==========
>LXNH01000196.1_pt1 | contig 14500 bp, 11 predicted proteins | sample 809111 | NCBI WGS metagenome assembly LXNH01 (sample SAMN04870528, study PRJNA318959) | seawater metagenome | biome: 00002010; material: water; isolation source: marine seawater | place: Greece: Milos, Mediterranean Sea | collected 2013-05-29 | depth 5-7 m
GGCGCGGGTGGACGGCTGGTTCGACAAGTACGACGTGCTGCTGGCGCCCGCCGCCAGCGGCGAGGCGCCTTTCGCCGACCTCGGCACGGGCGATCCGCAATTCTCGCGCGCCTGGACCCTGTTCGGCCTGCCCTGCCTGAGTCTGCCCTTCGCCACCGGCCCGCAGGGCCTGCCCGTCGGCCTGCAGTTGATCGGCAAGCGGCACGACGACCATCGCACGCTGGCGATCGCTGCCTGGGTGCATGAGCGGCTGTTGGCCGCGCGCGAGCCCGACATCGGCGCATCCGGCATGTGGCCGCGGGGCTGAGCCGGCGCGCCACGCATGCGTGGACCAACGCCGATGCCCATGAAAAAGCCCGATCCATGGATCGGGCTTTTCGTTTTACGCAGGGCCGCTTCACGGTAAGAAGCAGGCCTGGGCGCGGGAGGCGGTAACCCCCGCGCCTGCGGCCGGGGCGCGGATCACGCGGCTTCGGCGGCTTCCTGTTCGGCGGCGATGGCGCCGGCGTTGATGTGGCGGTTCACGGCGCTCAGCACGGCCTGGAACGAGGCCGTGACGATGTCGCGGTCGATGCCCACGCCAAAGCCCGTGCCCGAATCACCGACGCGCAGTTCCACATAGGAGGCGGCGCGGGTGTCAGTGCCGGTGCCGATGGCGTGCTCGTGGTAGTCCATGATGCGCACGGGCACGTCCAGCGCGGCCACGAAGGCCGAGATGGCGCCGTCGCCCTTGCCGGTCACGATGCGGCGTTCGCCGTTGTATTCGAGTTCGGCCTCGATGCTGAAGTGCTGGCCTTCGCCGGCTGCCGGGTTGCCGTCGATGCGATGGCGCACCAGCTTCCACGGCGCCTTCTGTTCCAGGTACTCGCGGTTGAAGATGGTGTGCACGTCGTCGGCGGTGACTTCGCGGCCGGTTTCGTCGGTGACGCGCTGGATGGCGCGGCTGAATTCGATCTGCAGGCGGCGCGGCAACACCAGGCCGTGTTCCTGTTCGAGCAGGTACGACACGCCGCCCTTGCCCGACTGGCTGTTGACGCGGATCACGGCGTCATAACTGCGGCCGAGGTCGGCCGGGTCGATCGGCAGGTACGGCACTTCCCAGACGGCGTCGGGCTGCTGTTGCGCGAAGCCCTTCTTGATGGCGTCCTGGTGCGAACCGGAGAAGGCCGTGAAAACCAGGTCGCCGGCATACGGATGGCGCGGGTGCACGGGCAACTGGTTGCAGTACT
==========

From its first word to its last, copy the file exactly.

>LXNH01000196.1_pt1 | contig 14500 bp, 11 predicted proteins | sample 809111 | NCBI WGS metagenome assembly LXNH01 (sample SAMN04870528, study PRJNA318959) | seawater metagenome | biome: 00002010; material: water; isolation source: marine seawater | place: Greece: Milos, Mediterranean Sea | collected 2013-05-29 | depth 5-7 m
GGCGCGGGTGGACGGCTGGTTCGACAAGTACGACGTGCTGCTGGCGCCCGCCGCCAGCGGCGAGGCGCCTTTCGCCGACCTCGGCACGGGCGATCCGCAATTCTCGCGCGCCTGGACCCTGTTCGGCCTGCCCTGCCTGAGTCTGCCCTTCGCCACCGGCCCGCAGGGCCTGCCCGTCGGCCTGCAGTTGATCGGCAAGCGGCACGACGACCATCGCACGCTGGCGATCGCTGCCTGGGTGCATGAGCGGCTGTTGGCCGCGCGCGAGCCCGACATCGGCGCATCCGGCATGTGGCCGCGGGGCTGAGCCGGCGCGCCACGCATGCGTGGACCAACGCCGATGCCCATGAAAAAGCCCGATCCATGGATCGGGCTTTTCGTTTTACGCAGGGCCGCTTCACGGTAAGAAGCAGGCCTGGGCGCGGGAGGCGGTAACCCCCGCGCCTGCGGCCGGGGCGCGGATCACGCGGCTTCGGCGGCTTCCTGTTCGGCGGCGATGGCGCCGGCGTTGATGTGGCGGTTCACGGCGCTCAGCACGGCCTGGAACGAGGCCGTGACGATGTCGCGGTCGATGCCCACGCCAAAGCCCGTGCCCGAATCACCGACGCGCAGTTCCACATAGGAGGCGGCGCGGGTGTCAGTGCCGGTGCCGATGGCGTGCTCGTGGTAGTCCATGATGCGCACGGGCACGTCCAGCGCGGCCACGAAGGCCGAGATGGCGCCGTCGCCCTTGCCGGTCACGATGCGGCGTTCGCCGTTGTATTCGAGTTCGGCCTCGATGCTGAAGTGCTGGCCTTCGCCGGCTGCCGGGTTGCCGTCGATGCGATGGCGCACCAGCTTCCACGGCGCCTTCTGTTCCAGGTACTCGCGGTTGAAGATGGTGTGCACGTCGTCGGCGGTGACTTCGCGGCCGGTTTCGTCGGTGACGCGCTGGATGGCGCGGCTGAATTCGATCTGCAGGCGGCGCGGCAACACCAGGCCGTGTTCCTGTTCGAGCAGGTACGACACGCCGCCCTTGCCCGACTGGCTGTTGACGCGGATCACGGCGTCATAACTGCGGCCGAGGTCGGCCGGGTCGATCGGCAGGTACGGCACTTCCCAGACGGCGTCGGGCTGCTGTTGCGCGAAGCCCTTCTTGATGGCGTCCTGGTGCGAACCGGAGAAGGCCGTGAAAACCAGGTCGCCGGCATACGGATGGCGCGGGTGCACGGGCAACTGGTTGCAGTACT